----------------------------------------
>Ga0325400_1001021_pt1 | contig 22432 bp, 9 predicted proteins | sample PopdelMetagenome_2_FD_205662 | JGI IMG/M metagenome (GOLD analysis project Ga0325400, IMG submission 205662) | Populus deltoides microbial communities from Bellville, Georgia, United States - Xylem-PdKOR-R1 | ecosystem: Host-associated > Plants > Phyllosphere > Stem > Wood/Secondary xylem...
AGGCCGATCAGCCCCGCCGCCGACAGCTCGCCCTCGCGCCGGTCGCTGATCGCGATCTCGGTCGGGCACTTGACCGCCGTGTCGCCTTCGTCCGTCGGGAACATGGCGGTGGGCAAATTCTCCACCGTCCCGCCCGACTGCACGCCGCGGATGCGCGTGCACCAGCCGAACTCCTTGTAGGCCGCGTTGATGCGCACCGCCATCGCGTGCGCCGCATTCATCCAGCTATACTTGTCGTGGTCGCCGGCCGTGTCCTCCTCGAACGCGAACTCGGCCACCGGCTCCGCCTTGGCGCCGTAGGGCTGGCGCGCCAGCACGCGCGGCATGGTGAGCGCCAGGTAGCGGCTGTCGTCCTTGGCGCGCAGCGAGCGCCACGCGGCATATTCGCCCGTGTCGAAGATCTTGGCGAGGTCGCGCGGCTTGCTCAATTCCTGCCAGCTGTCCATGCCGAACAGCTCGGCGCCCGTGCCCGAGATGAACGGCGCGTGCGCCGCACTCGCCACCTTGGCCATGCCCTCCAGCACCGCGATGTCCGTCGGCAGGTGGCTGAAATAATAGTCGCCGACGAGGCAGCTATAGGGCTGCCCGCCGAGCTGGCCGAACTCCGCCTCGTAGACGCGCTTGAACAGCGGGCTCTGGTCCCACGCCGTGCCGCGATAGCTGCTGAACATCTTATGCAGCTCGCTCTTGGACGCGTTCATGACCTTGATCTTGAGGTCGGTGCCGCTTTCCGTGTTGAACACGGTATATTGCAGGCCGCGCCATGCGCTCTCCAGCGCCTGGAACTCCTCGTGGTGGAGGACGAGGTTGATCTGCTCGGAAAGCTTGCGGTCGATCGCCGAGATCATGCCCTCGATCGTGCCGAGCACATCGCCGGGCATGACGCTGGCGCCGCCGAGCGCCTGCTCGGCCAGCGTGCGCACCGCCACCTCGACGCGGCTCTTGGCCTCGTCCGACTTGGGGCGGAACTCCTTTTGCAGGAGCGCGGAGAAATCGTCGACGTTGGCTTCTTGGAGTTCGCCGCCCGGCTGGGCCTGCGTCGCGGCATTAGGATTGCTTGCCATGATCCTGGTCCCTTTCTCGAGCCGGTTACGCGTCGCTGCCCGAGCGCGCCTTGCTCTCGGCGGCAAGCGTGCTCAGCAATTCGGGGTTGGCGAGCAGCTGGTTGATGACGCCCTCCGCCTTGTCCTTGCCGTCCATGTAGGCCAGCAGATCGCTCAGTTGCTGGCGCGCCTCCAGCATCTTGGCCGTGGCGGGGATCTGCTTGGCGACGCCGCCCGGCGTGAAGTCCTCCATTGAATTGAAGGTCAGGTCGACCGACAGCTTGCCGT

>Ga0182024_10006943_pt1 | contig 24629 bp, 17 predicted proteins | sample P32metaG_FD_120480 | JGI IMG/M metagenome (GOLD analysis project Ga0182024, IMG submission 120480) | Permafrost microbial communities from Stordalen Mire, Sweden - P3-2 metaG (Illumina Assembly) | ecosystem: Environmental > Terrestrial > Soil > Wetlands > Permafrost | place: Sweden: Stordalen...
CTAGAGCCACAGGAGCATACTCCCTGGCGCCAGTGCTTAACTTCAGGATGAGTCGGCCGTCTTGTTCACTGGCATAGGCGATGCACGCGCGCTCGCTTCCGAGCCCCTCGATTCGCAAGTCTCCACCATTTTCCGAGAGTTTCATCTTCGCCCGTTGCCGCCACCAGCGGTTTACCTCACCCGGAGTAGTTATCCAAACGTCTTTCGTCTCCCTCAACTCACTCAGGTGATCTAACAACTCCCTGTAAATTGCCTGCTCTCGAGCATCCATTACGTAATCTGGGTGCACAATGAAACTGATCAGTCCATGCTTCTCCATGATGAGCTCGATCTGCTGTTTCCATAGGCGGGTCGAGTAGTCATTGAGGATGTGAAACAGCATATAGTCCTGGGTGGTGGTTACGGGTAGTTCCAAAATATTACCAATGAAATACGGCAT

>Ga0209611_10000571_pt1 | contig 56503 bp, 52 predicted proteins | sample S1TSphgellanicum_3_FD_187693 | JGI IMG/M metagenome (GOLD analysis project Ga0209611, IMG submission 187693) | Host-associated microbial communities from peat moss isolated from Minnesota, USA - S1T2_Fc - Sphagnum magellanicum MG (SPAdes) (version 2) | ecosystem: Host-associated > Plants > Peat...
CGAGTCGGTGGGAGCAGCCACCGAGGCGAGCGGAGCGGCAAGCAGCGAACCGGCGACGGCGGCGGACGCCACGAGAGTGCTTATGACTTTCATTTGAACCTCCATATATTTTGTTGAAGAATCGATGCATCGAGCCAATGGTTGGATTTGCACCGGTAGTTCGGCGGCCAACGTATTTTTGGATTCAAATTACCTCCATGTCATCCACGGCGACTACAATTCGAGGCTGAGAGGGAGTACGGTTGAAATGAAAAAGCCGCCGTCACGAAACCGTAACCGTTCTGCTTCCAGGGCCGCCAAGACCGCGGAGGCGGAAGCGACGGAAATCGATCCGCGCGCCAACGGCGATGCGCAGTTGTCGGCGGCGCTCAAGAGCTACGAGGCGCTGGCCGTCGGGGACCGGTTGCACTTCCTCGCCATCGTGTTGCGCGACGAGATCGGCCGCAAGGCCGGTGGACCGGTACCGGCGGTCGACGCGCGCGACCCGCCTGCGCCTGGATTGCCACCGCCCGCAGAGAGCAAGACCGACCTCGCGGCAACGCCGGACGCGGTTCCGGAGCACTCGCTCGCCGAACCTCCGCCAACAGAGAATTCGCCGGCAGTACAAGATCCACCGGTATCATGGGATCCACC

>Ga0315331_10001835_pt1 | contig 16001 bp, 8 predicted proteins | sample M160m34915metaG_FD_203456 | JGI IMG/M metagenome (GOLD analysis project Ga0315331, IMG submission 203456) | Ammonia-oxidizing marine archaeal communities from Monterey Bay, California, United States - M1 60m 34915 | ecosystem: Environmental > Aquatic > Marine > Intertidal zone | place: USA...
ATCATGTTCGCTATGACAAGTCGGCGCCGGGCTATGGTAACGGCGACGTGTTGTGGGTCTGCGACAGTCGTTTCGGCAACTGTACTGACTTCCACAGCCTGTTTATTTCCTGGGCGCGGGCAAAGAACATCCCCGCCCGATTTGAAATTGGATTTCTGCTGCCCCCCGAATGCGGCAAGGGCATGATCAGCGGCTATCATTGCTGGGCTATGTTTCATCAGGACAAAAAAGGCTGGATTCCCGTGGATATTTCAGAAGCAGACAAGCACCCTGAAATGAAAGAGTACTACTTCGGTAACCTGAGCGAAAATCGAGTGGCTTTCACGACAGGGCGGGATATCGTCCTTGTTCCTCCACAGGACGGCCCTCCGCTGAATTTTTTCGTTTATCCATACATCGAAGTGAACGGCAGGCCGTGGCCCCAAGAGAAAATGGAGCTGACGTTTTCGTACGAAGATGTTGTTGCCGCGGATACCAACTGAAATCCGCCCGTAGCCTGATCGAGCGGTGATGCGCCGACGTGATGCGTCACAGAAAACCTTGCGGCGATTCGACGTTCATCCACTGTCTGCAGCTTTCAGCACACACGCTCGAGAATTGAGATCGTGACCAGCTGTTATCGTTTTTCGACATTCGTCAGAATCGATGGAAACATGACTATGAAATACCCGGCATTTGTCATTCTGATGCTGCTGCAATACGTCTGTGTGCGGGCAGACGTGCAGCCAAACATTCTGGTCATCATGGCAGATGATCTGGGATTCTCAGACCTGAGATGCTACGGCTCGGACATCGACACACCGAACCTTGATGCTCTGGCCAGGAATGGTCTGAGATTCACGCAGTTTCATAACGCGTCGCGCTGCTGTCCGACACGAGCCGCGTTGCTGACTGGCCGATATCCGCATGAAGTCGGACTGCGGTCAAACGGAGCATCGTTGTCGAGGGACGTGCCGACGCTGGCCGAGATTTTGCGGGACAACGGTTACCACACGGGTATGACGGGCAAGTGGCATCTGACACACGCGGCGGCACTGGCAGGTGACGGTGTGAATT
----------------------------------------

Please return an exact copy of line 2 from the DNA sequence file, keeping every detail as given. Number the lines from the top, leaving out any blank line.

AGGCCGATCAGCCCCGCCGCCGACAGCTCGCCCTCGCGCCGGTCGCTGATCGCGATCTCGGTCGGGCACTTGACCGCCGTGTCGCCTTCGTCCGTCGGGAACATGGCGGTGGGCAAATTCTCCACCGTCCCGCCCGACTGCACGCCGCGGATGCGCGTGCACCAGCCGAACTCCTTGTAGGCCGCGTTGATGCGCACCGCCATCGCGTGCGCCGCATTCATCCAGCTATACTTGTCGTGGTCGCCGGCCGTGTCCTCCTCGAACGCGAACTCGGCCACCGGCTCCGCCTTGGCGCCGTAGGGCTGGCGCGCCAGCACGCGCGGCATGGTGAGCGCCAGGTAGCGGCTGTCGTCCTTGGCGCGCAGCGAGCGCCACGCGGCATATTCGCCCGTGTCGAAGATCTTGGCGAGGTCGCGCGGCTTGCTCAATTCCTGCCAGCTGTCCATGCCGAACAGCTCGGCGCCCGTGCCCGAGATGAACGGCGCGTGCGCCGCACTCGCCACCTTGGCCATGCCCTCCAGCACCGCGATGTCCGTCGGCAGGTGGCTGAAATAATAGTCGCCGACGAGGCAGCTATAGGGCTGCCCGCCGAGCTGGCCGAACTCCGCCTCGTAGACGCGCTTGAACAGCGGGCTCTGGTCCCACGCCGTGCCGCGATAGCTGCTGAACATCTTATGCAGCTCGCTCTTGGACGCGTTCATGACCTTGATCTTGAGGTCGGTGCCGCTTTCCGTGTTGAACACGGTATATTGCAGGCCGCGCCATGCGCTCTCCAGCGCCTGGAACTCCTCGTGGTGGAGGACGAGGTTGATCTGCTCGGAAAGCTTGCGGTCGATCGCCGAGATCATGCCCTCGATCGTGCCGAGCACATCGCCGGGCATGACGCTGGCGCCGCCGAGCGCCTGCTCGGCCAGCGTGCGCACCGCCACCTCGACGCGGCTCTTGGCCTCGTCCGACTTGGGGCGGAACTCCTTTTGCAGGAGCGCGGAGAAATCGTCGACGTTGGCTTCTTGGAGTTCGCCGCCCGGCTGGGCCTGCGTCGCGGCATTAGGATTGCTTGCCATGATCCTGGTCCCTTTCTCGAGCCGGTTACGCGTCGCTGCCCGAGCGCGCCTTGCTCTCGGCGGCAAGCGTGCTCAGCAATTCGGGGTTGGCGAGCAGCTGGTTGATGACGCCCTCCGCCTTGTCCTTGCCGTCCATGTAGGCCAGCAGATCGCTCAGTTGCTGGCGCGCCTCCAGCATCTTGGCCGTGGCGGGGATCTGCTTGGCGACGCCGCCCGGCGTGAAGTCCTCCATTGAATTGAAGGTCAGGTCGACCGACAGCTTGCCGT